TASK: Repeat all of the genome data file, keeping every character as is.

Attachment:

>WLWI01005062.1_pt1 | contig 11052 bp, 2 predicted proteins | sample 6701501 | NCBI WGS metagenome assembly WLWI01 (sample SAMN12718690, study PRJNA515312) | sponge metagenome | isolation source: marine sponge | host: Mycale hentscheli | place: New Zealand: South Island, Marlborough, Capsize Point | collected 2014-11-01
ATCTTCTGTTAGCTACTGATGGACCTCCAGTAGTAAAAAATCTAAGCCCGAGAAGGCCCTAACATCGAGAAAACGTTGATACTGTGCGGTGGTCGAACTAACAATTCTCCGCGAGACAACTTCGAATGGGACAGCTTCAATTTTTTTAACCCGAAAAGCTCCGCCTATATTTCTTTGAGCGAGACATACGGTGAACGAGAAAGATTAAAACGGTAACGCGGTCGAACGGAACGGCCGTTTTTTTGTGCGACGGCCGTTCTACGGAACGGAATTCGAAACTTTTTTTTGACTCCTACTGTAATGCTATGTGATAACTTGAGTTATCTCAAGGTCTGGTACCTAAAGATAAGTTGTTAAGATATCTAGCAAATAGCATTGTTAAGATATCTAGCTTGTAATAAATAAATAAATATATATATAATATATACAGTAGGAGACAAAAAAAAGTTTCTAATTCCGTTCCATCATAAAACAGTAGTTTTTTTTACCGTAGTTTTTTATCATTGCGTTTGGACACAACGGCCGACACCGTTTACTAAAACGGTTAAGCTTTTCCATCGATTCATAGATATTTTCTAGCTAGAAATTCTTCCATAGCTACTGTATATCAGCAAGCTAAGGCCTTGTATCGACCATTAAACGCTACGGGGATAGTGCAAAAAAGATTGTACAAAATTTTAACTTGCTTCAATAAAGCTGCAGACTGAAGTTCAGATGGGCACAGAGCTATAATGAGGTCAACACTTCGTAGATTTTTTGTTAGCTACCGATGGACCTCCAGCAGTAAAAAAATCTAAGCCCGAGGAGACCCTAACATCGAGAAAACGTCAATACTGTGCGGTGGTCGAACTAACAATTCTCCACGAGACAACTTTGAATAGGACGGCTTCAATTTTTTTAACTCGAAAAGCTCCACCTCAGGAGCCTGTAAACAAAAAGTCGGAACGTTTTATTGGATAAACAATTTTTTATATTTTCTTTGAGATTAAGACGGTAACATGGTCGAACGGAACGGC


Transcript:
>WLWI01005062.1_pt1 | contig 11052 bp, 2 predicted proteins | sample 6701501 | NCBI WGS metagenome assembly WLWI01 (sample SAMN12718690, study PRJNA515312) | sponge metagenome | isolation source: marine sponge | host: Mycale hentscheli | place: New Zealand: South Island, Marlborough, Capsize Point | collected 2014-11-01
ATCTTCTGTTAGCTACTGATGGACCTCCAGTAGTAAAAAATCTAAGCCCGAGAAGGCCCTAACATCGAGAAAACGTTGATACTGTGCGGTGGTCGAACTAACAATTCTCCGCGAGACAACTTCGAATGGGACAGCTTCAATTTTTTTAACCCGAAAAGCTCCGCCTATATTTCTTTGAGCGAGACATACGGTGAACGAGAAAGATTAAAACGGTAACGCGGTCGAACGGAACGGCCGTTTTTTTGTGCGACGGCCGTTCTACGGAACGGAATTCGAAACTTTTTTTTGACTCCTACTGTAATGCTATGTGATAACTTGAGTTATCTCAAGGTCTGGTACCTAAAGATAAGTTGTTAAGATATCTAGCAAATAGCATTGTTAAGATATCTAGCTTGTAATAAATAAATAAATATATATATAATATATACAGTAGGAGACAAAAAAAAGTTTCTAATTCCGTTCCATCATAAAACAGTAGTTTTTTTTACCGTAGTTTTTTATCATTGCGTTTGGACACAACGGCCGACACCGTTTACTAAAACGGTTAAGCTTTTCCATCGATTCATAGATATTTTCTAGCTAGAAATTCTTCCATAGCTACTGTATATCAGCAAGCTAAGGCCTTGTATCGACCATTAAACGCTACGGGGATAGTGCAAAAAAGATTGTACAAAATTTTAACTTGCTTCAATAAAGCTGCAGACTGAAGTTCAGATGGGCACAGAGCTATAATGAGGTCAACACTTCGTAGATTTTTTGTTAGCTACCGATGGACCTCCAGCAGTAAAAAAATCTAAGCCCGAGGAGACCCTAACATCGAGAAAACGTCAATACTGTGCGGTGGTCGAACTAACAATTCTCCACGAGACAACTTTGAATAGGACGGCTTCAATTTTTTTAACTCGAAAAGCTCCACCTCAGGAGCCTGTAAACAAAAAGTCGGAACGTTTTATTGGATAAACAATTTTTTATATTTTCTTTGAGATTAAGACGGTAACATGGTCGAACGGAACGGC